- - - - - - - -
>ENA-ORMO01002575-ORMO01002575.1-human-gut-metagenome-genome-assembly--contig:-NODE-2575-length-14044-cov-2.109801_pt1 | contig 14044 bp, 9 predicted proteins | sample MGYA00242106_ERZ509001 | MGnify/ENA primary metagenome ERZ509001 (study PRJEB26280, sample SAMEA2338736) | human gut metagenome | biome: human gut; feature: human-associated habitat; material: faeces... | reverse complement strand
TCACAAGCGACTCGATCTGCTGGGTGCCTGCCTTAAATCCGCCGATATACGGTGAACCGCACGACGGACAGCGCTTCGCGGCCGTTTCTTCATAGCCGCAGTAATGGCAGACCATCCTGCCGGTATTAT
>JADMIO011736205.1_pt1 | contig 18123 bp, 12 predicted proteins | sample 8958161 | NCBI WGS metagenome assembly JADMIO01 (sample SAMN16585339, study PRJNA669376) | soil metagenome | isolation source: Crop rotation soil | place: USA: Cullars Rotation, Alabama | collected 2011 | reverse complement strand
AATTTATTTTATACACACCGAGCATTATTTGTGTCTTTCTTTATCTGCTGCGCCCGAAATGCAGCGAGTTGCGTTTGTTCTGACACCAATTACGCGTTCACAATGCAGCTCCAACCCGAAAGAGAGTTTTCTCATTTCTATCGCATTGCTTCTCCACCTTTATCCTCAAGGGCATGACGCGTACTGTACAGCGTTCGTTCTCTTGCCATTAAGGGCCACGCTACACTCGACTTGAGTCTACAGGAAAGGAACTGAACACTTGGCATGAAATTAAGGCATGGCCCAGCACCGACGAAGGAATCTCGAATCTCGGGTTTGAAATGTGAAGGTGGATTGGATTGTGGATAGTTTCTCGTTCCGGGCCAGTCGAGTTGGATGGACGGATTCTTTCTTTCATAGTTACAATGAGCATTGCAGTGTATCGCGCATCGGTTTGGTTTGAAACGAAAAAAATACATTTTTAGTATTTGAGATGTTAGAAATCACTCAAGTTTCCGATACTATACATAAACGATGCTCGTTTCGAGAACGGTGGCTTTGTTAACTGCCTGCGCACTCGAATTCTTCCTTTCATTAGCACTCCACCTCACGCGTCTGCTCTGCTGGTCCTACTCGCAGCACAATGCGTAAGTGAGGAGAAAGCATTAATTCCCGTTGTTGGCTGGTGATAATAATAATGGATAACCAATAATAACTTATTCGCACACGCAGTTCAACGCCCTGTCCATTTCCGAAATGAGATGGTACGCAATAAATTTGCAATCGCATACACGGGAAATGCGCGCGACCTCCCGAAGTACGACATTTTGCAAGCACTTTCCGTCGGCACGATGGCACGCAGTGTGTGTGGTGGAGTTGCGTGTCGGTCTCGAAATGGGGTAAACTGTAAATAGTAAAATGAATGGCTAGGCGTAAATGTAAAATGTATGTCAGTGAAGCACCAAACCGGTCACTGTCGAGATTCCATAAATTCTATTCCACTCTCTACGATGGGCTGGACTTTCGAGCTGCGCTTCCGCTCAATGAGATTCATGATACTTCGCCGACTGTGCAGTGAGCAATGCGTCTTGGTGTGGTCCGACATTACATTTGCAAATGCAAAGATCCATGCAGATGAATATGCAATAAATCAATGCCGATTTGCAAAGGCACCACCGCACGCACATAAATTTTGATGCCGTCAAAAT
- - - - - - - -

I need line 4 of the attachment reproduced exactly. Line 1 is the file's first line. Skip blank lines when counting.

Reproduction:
AATTTATTTTATACACACCGAGCATTATTTGTGTCTTTCTTTATCTGCTGCGCCCGAAATGCAGCGAGTTGCGTTTGTTCTGACACCAATTACGCGTTCACAATGCAGCTCCAACCCGAAAGAGAGTTTTCTCATTTCTATCGCATTGCTTCTCCACCTTTATCCTCAAGGGCATGACGCGTACTGTACAGCGTTCGTTCTCTTGCCATTAAGGGCCACGCTACACTCGACTTGAGTCTACAGGAAAGGAACTGAACACTTGGCATGAAATTAAGGCATGGCCCAGCACCGACGAAGGAATCTCGAATCTCGGGTTTGAAATGTGAAGGTGGATTGGATTGTGGATAGTTTCTCGTTCCGGGCCAGTCGAGTTGGATGGACGGATTCTTTCTTTCATAGTTACAATGAGCATTGCAGTGTATCGCGCATCGGTTTGGTTTGAAACGAAAAAAATACATTTTTAGTATTTGAGATGTTAGAAATCACTCAAGTTTCCGATACTATACATAAACGATGCTCGTTTCGAGAACGGTGGCTTTGTTAACTGCCTGCGCACTCGAATTCTTCCTTTCATTAGCACTCCACCTCACGCGTCTGCTCTGCTGGTCCTACTCGCAGCACAATGCGTAAGTGAGGAGAAAGCATTAATTCCCGTTGTTGGCTGGTGATAATAATAATGGATAACCAATAATAACTTATTCGCACACGCAGTTCAACGCCCTGTCCATTTCCGAAATGAGATGGTACGCAATAAATTTGCAATCGCATACACGGGAAATGCGCGCGACCTCCCGAAGTACGACATTTTGCAAGCACTTTCCGTCGGCACGATGGCACGCAGTGTGTGTGGTGGAGTTGCGTGTCGGTCTCGAAATGGGGTAAACTGTAAATAGTAAAATGAATGGCTAGGCGTAAATGTAAAATGTATGTCAGTGAAGCACCAAACCGGTCACTGTCGAGATTCCATAAATTCTATTCCACTCTCTACGATGGGCTGGACTTTCGAGCTGCGCTTCCGCTCAATGAGATTCATGATACTTCGCCGACTGTGCAGTGAGCAATGCGTCTTGGTGTGGTCCGACATTACATTTGCAAATGCAAAGATCCATGCAGATGAATATGCAATAAATCAATGCCGATTTGCAAAGGCACCACCGCACGCACATAAATTTTGATGCCGTCAAAAT